Picked out a favorite for each month, by season, or art style (they may be classic, nuveau, deco) to rotate for kitchen potpourri (pickle spices, cloves, citrus peels, coffee bean, or cinnamon sticks, etc.), flowers (especially wildflowers), in the bedroom to catch jewelry, hold a little plant (african voilets look like they were born there), force bulbs like crocus, set next to the kitchen sink to hold baking soda (sponge on the saucer), filled with small batches of marmalade or jam (with old fashioned wax seal), or with lemon curd that you can't seal in a jar anyway, stash with Christmas ornaments to set under the tree for doll or teddy bear tea party scene, in the bathroom with bath salts. Use for Christmas egg nogs. (Christmas boxes have absorbed all kinds of "what they hey can I do with this" old thing - think Victorian & get sentimental.)

The most magical thing I ever saw was a garden spot set with them at different heights on a copper tube - it looked like Alice was just about to step around the corner from Wonderland. Use silicon goo to put together and it can be removed without damage. Flatten the bottom of the tube so it will poke in the ground. Filled with water, little birds perch for a drink.

And think about the future, animism (touched by folks in times gone by), and the fact that they've stayed in your family for so long already. You'll never be struck with regret about things you didn't get rid of, only the things you did. They become more precious with time.

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  #10  
Old 03/16/11, 02:41 PM
 
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I love all the ideas & suggestions! Thank you all. Now to see if can get away from mom so I can use. She wants to keep them, but locked up. I want to USE them. <sigh> Well, will at some point as long as she doesn't sell them out from under me. hehe (they are actually gram's, but she doesn't remember them)

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  #11  
Old 03/16/11, 07:40 PM
 
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My mother in law has tea cups and saucers from several sets, from every country they visited while FIL gave lectures. When entertaining, everyone gets a different cup and saucer. She could not afford a set of anything, but has the pleasure of all these pretty things, and gets to use them. I'm with you, put on a pot of tea!

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  #12  
Old 03/17/11, 01:30 AM
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I display all of my antique tea cups, collections of crystal, china, etc... Then, also USE THEM for special occasions, when guests come over, etc... In addition, I also decorate with them. I'd never use any for crafts, especially NOT antique ones that aren't broken or chipped. Those that aren't worth anything, I wouldn't mind using in crafts. What I have will NOT be sold, but handed down through generations (100 yrs + and some very valuable pieces)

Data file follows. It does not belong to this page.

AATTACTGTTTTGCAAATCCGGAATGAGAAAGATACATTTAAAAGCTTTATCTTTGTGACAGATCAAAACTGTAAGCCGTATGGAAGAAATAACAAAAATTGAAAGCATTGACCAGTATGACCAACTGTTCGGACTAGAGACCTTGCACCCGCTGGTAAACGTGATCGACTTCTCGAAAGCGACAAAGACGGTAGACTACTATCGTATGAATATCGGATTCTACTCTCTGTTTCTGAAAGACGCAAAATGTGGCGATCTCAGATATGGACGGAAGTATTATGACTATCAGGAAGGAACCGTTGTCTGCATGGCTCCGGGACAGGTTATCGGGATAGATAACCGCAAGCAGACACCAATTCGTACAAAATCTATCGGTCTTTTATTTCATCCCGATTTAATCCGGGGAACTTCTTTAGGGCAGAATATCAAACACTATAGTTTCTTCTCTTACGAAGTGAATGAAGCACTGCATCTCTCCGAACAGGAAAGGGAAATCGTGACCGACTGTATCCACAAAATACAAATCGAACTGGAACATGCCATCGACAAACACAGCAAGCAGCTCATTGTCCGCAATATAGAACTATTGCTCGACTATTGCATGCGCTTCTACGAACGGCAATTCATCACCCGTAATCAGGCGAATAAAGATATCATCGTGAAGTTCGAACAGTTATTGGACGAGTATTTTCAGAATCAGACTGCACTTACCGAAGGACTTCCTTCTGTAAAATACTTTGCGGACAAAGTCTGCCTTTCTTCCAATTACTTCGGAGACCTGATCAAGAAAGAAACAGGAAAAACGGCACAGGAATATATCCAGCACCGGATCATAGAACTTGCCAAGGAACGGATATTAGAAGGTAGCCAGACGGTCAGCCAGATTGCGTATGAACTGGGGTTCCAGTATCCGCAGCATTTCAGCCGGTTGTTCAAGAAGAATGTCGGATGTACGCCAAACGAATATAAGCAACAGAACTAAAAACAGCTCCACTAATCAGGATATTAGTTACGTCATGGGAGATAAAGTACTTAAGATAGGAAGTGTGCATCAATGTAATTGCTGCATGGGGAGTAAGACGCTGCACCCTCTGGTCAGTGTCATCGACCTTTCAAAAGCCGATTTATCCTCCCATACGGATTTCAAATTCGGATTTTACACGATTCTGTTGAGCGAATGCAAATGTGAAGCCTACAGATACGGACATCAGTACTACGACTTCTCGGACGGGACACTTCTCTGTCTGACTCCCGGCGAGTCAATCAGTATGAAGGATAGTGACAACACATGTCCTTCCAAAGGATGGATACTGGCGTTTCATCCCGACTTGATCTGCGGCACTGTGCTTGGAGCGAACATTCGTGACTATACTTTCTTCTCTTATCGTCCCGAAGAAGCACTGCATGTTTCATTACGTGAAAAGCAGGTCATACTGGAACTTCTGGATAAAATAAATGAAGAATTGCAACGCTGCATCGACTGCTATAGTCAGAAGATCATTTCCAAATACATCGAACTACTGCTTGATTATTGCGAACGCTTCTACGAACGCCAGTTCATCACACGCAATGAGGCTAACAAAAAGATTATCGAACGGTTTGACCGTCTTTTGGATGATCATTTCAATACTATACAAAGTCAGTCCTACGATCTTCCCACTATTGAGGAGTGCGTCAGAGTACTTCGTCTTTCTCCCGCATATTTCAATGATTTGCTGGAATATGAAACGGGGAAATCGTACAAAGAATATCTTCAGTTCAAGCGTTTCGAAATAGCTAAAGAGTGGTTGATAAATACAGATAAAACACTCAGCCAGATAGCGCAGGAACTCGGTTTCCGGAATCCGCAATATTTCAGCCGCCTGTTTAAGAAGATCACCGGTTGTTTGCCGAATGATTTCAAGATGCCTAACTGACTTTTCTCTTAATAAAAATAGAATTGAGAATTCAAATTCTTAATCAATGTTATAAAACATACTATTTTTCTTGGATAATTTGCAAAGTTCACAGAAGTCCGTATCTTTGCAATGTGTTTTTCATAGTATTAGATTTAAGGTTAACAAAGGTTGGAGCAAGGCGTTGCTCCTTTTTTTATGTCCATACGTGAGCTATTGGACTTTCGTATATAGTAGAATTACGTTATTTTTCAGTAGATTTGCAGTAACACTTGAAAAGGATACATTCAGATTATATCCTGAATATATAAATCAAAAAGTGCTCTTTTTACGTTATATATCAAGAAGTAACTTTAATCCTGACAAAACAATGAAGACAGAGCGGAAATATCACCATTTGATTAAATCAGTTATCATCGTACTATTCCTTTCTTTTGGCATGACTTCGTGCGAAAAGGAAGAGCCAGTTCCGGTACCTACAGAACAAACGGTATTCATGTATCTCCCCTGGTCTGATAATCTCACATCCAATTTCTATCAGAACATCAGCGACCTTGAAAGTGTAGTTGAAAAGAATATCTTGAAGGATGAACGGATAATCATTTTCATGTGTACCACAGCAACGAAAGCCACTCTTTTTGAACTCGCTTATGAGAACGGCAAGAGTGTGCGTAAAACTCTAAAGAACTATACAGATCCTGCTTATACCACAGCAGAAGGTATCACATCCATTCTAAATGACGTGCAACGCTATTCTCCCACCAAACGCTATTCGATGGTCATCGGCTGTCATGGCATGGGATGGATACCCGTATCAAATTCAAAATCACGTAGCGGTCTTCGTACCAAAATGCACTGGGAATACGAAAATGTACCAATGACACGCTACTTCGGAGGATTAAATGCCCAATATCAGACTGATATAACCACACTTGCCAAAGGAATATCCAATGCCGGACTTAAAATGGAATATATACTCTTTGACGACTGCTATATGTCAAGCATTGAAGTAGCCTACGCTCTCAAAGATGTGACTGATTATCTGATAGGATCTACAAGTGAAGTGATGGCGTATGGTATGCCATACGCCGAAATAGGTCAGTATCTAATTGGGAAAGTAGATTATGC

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  #13  
Old 03/17/11, 01:52 AM
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Check out "Antiques Roadshow" before you give them away.
They might be your retirement fund............

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  #14  
Old 03/18/11, 04:19 PM
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Conservation is always correct

Thanks for weighing in, Lori!

It just kills me when the crafting industry gets folks into destroying old stuff to make some here-today gone-tomorrow thingie. I love old hankies and here in California they're getting rare - I'm paying $4 to $10 a pop, while I see TV shows laying out a pristine collection I'd give my eye teeth for only to watch them cut to pieces for some ugly garmet.

Same with buttons, stacked and glued together. I saw a dustcatcher like this, overpriced at $20 with antique pearl and celluloid buttons worth (well, they USED to be) over $100. I've never seen a button-stacked pin that wouldn't have looked better threaded together instead of hot-glued. Linens chopped up. Same with ceramics smashed to bits - they'll reach that state soon enough on their own. And don't get me started on "art books". Yieeeeee.....

Yes, re-purpose is a good thing, but I think it's always better if the elements have maintained their original integrity.

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Old 03/18/11, 05:55 PM
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Quote:
Originally Posted by RedDirt Cowgirl View Post
Thanks for weighing in, Lori!